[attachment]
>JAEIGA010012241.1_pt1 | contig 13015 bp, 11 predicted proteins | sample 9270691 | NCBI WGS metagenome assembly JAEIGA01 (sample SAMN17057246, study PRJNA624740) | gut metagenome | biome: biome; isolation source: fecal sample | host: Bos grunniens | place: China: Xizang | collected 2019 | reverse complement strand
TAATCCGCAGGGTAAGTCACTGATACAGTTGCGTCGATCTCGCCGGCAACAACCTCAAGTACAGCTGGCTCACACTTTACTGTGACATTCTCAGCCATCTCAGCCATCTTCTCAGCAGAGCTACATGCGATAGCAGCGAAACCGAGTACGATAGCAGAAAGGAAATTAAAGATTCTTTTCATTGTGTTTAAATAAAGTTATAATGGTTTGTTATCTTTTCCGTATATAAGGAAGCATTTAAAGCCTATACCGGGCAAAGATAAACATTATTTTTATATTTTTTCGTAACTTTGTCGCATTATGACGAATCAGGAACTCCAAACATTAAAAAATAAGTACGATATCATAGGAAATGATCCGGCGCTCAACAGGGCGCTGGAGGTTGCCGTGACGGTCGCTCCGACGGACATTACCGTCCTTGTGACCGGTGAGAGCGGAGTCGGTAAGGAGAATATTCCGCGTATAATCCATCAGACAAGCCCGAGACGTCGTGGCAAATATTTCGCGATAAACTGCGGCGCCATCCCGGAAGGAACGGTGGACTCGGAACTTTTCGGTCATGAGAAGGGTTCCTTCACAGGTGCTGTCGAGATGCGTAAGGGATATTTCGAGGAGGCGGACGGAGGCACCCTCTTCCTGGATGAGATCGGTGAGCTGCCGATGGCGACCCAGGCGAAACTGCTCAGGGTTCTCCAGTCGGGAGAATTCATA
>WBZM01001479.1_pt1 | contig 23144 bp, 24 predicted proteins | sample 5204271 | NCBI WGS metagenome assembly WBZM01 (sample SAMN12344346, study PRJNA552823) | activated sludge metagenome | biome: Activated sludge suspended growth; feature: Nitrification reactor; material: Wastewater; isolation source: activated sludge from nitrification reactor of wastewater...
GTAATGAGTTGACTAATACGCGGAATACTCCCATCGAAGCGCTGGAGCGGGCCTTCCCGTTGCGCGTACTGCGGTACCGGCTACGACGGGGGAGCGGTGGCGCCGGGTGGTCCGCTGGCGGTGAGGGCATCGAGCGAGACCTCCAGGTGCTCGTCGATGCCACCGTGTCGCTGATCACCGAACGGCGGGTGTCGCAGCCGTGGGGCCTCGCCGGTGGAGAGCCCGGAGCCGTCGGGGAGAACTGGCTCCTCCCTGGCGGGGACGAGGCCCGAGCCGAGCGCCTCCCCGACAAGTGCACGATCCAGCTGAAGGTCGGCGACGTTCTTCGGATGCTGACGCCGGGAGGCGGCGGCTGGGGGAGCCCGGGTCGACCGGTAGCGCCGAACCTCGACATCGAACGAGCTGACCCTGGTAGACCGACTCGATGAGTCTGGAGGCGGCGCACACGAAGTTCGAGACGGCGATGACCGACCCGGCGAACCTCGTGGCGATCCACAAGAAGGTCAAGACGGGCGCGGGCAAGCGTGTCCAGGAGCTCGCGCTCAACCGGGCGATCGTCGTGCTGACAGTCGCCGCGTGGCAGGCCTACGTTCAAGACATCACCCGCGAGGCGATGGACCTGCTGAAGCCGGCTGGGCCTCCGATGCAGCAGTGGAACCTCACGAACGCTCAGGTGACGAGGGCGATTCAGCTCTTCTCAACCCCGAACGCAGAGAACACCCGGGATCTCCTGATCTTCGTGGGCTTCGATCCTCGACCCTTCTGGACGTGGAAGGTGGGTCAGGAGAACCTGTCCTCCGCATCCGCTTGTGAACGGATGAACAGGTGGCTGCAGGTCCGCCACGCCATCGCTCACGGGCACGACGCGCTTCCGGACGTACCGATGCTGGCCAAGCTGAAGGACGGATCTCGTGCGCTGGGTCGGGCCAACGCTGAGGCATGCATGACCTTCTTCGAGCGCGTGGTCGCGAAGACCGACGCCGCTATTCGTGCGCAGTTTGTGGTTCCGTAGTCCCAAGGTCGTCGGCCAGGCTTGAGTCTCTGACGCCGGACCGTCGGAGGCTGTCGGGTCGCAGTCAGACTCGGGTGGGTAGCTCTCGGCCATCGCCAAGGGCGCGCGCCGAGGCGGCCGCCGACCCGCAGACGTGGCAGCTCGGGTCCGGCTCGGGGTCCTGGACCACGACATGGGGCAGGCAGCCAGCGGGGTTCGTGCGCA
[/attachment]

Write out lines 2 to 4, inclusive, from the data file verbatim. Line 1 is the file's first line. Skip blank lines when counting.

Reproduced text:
TAATCCGCAGGGTAAGTCACTGATACAGTTGCGTCGATCTCGCCGGCAACAACCTCAAGTACAGCTGGCTCACACTTTACTGTGACATTCTCAGCCATCTCAGCCATCTTCTCAGCAGAGCTACATGCGATAGCAGCGAAACCGAGTACGATAGCAGAAAGGAAATTAAAGATTCTTTTCATTGTGTTTAAATAAAGTTATAATGGTTTGTTATCTTTTCCGTATATAAGGAAGCATTTAAAGCCTATACCGGGCAAAGATAAACATTATTTTTATATTTTTTCGTAACTTTGTCGCATTATGACGAATCAGGAACTCCAAACATTAAAAAATAAGTACGATATCATAGGAAATGATCCGGCGCTCAACAGGGCGCTGGAGGTTGCCGTGACGGTCGCTCCGACGGACATTACCGTCCTTGTGACCGGTGAGAGCGGAGTCGGTAAGGAGAATATTCCGCGTATAATCCATCAGACAAGCCCGAGACGTCGTGGCAAATATTTCGCGATAAACTGCGGCGCCATCCCGGAAGGAACGGTGGACTCGGAACTTTTCGGTCATGAGAAGGGTTCCTTCACAGGTGCTGTCGAGATGCGTAAGGGATATTTCGAGGAGGCGGACGGAGGCACCCTCTTCCTGGATGAGATCGGTGAGCTGCCGATGGCGACCCAGGCGAAACTGCTCAGGGTTCTCCAGTCGGGAGAATTCATA
>WBZM01001479.1_pt1 | contig 23144 bp, 24 predicted proteins | sample 5204271 | NCBI WGS metagenome assembly WBZM01 (sample SAMN12344346, study PRJNA552823) | activated sludge metagenome | biome: Activated sludge suspended growth; feature: Nitrification reactor; material: Wastewater; isolation source: activated sludge from nitrification reactor of wastewater...
GTAATGAGTTGACTAATACGCGGAATACTCCCATCGAAGCGCTGGAGCGGGCCTTCCCGTTGCGCGTACTGCGGTACCGGCTACGACGGGGGAGCGGTGGCGCCGGGTGGTCCGCTGGCGGTGAGGGCATCGAGCGAGACCTCCAGGTGCTCGTCGATGCCACCGTGTCGCTGATCACCGAACGGCGGGTGTCGCAGCCGTGGGGCCTCGCCGGTGGAGAGCCCGGAGCCGTCGGGGAGAACTGGCTCCTCCCTGGCGGGGACGAGGCCCGAGCCGAGCGCCTCCCCGACAAGTGCACGATCCAGCTGAAGGTCGGCGACGTTCTTCGGATGCTGACGCCGGGAGGCGGCGGCTGGGGGAGCCCGGGTCGACCGGTAGCGCCGAACCTCGACATCGAACGAGCTGACCCTGGTAGACCGACTCGATGAGTCTGGAGGCGGCGCACACGAAGTTCGAGACGGCGATGACCGACCCGGCGAACCTCGTGGCGATCCACAAGAAGGTCAAGACGGGCGCGGGCAAGCGTGTCCAGGAGCTCGCGCTCAACCGGGCGATCGTCGTGCTGACAGTCGCCGCGTGGCAGGCCTACGTTCAAGACATCACCCGCGAGGCGATGGACCTGCTGAAGCCGGCTGGGCCTCCGATGCAGCAGTGGAACCTCACGAACGCTCAGGTGACGAGGGCGATTCAGCTCTTCTCAACCCCGAACGCAGAGAACACCCGGGATCTCCTGATCTTCGTGGGCTTCGATCCTCGACCCTTCTGGACGTGGAAGGTGGGTCAGGAGAACCTGTCCTCCGCATCCGCTTGTGAACGGATGAACAGGTGGCTGCAGGTCCGCCACGCCATCGCTCACGGGCACGACGCGCTTCCGGACGTACCGATGCTGGCCAAGCTGAAGGACGGATCTCGTGCGCTGGGTCGGGCCAACGCTGAGGCATGCATGACCTTCTTCGAGCGCGTGGTCGCGAAGACCGACGCCGCTATTCGTGCGCAGTTTGTGGTTCCGTAGTCCCAAGGTCGTCGGCCAGGCTTGAGTCTCTGACGCCGGACCGTCGGAGGCTGTCGGGTCGCAGTCAGACTCGGGTGGGTAGCTCTCGGCCATCGCCAAGGGCGCGCGCCGAGGCGGCCGCCGACCCGCAGACGTGGCAGCTCGGGTCCGGCTCGGGGTCCTGGACCACGACATGGGGCAGGCAGCCAGCGGGGTTCGTGCGCA